Probe of private sector’s ‘takeover’ of water districts sought
SAN FRANCISCO, Agusan del Sur, Philippines — Officials of two local water utilities in the Caraga region have asked the Senate and the Office of the Ombudsman to investigate the Local Water Utilities Administration (LWUA) for allegedly laying the ground for the takeover by private groups of the country’s water districts.
In a complaint letter sent to Ombudsman Samuel Martires and Sen. Richard Gordon, Elmer T. Luzon and Anselmo L. Sang Tian accused LWUA Administrator Jeci A. Lapus of “tweaking” several policies of the agency to favor the entry of mostly water distribution giants in the operation of water districts in the name of public-private partnership.
Luzon, general manager of San Francisco Water District based here, and Sang Tian, general manager of Butuan City Water District, said these partnership deals, which had already been undertaken by some 100 of more than 500 water districts in the country, were “grossly disadvantageous” to water concessionaires.
The complaint said these deals had taken away from the water district its core functions (operation, maintenance, and billing and collection) and had “devolved” these or were allowed to be taken over by private partners.
Luzon and Sang Tian also said the entry of a private partner out to make profits had confused the public service mission of the water district.
They argued that water districts should remain nonprofit government institutions.
Luzon and Sang Tian called for the probe of the legality and “justness” of such arrangements, which they said had been “proliferating rapidly,” among water districts in the country.
Prime Water, 76 partnerships
A list provided by the two officials showed some 76 concession-type partnerships between water districts and private partners throughout the country, 63 of which involved Prime Water Infrastructure Corp., a firm controlled by the Villar family.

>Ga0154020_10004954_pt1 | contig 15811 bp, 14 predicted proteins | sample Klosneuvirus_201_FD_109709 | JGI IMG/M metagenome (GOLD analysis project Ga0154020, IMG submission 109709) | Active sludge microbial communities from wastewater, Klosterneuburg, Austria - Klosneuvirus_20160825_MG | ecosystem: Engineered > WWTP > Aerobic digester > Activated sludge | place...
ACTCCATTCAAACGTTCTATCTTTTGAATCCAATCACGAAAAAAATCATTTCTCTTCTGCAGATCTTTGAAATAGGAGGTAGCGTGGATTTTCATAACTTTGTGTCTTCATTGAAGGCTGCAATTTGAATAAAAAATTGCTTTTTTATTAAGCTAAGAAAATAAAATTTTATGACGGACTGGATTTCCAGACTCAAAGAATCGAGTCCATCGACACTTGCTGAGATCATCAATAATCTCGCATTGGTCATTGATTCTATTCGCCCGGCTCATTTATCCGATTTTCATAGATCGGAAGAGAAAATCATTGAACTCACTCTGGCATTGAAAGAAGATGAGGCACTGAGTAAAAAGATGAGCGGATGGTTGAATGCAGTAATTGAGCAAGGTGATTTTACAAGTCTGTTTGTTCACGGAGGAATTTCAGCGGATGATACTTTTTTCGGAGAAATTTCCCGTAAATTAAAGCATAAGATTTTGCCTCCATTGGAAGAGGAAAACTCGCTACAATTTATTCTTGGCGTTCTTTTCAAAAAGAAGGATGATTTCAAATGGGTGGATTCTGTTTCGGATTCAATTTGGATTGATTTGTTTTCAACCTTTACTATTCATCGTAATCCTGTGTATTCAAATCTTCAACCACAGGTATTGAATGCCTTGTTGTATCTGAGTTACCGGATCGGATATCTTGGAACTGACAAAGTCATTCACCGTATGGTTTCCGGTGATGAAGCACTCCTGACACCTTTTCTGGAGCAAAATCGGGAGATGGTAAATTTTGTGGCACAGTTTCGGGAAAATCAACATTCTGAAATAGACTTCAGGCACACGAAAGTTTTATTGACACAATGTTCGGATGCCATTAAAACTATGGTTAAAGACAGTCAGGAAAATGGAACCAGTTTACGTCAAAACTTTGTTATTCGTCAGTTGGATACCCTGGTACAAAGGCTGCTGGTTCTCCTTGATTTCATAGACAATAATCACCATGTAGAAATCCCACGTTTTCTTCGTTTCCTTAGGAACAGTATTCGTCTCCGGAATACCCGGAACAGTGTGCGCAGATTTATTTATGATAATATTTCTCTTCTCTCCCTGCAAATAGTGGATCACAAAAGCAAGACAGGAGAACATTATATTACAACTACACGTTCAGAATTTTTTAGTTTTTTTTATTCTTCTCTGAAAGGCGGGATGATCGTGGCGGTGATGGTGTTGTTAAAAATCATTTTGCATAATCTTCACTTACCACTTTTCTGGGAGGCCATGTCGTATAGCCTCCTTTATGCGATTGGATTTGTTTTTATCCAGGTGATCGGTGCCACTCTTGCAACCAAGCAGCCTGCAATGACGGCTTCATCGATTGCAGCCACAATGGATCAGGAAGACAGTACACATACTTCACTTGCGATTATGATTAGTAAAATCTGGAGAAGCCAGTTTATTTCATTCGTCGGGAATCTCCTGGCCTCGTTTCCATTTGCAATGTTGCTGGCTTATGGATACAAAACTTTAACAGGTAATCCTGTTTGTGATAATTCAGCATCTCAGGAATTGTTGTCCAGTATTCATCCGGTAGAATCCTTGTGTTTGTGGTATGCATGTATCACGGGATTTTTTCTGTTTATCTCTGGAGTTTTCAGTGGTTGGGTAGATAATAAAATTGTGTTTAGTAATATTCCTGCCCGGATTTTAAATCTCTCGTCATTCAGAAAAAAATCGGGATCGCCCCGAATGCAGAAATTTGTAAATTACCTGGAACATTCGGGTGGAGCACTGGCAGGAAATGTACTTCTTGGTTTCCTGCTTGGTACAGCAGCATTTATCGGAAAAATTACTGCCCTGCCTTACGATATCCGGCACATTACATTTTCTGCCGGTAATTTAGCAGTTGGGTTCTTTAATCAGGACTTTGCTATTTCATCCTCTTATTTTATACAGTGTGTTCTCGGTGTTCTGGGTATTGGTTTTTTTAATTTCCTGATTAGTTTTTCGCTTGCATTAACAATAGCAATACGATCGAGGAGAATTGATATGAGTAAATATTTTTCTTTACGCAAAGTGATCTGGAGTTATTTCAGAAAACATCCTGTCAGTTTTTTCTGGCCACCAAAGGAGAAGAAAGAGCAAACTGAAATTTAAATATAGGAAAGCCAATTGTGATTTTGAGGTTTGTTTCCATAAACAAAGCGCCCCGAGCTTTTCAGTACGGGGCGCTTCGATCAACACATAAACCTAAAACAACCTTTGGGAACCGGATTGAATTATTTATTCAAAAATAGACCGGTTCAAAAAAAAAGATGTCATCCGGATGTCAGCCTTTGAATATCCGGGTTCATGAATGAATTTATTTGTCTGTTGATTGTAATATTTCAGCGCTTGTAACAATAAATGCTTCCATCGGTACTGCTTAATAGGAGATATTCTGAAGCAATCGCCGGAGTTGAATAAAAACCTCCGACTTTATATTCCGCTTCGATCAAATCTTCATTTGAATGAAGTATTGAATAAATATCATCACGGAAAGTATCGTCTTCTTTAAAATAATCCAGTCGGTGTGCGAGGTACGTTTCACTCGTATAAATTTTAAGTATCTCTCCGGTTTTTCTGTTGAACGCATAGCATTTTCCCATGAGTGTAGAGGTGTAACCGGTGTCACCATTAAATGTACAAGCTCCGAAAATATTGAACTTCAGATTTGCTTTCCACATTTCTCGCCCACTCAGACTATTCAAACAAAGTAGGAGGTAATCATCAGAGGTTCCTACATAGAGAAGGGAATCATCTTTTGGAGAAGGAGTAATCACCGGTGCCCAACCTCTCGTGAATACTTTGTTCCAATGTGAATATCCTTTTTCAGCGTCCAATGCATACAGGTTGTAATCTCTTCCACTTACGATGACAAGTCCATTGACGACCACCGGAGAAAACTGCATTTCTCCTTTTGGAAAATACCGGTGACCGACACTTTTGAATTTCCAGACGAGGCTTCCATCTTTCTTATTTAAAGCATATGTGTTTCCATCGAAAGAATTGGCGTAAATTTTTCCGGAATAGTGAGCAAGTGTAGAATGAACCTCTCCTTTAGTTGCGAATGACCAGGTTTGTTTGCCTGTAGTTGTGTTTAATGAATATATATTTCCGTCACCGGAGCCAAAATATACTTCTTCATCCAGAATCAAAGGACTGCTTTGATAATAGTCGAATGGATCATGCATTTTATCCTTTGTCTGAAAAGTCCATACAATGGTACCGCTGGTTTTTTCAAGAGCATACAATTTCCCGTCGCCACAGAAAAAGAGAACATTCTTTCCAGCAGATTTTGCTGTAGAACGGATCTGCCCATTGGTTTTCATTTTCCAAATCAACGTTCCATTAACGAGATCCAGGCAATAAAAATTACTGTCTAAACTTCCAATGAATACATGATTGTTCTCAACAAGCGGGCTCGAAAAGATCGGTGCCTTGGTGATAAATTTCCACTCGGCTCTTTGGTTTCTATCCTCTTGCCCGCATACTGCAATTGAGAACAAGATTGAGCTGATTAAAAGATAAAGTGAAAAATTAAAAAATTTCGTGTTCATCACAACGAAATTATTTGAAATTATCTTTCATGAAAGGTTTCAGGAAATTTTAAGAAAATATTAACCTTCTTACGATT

The 76 water districts accounted for some 1.34 million service connections or about 6.7 million water consumers.
According to its website, Prime Water supplies more than 500,000 households with 300 million liters of treated water daily from deep wells and surface water sources it operates. The Inquirer learned that Prime Water is also among the companies pushing for a concession agreement with both San Francisco Water District and Butuan City Water District.
Local water districts are the primary water service providers in many cities and municipalities in the country. Since local water districts are government-owned and -controlled corporations, they are subject to annual audits by the Commission on Audit (COA). Some of the reports of the COA flagged Prime Water’s inefficiency and poor service.
Luzon and Sang Tian noted that over the past two years of Lapus’ watch as LWUA chief, some 60 water districts had been in various levels of talks with private partners with little assistance from the agency that supposedly regulates their operations.
Executive Order No. 68 series of 1999 mandates the LWUA to help water districts review proposed ventures with a private partner, the complaint said.
The LWUA is represented in the water district’s joint-venture selection committee, the main platform for it to provide technical assistance.
Instead of helping, Lapus has deprived the water districts of the needed technical advice by banning the travel of designated LWUA representatives since June 22, 2017, according to Luzon and Sang Tian.
But Lapus, in his Dec. 6 letter to Elpidio Vega, government corporate counsel, said the LWUA was not a party to joint-venture agreements entered into by water districts.—With a report from Inquirer Research
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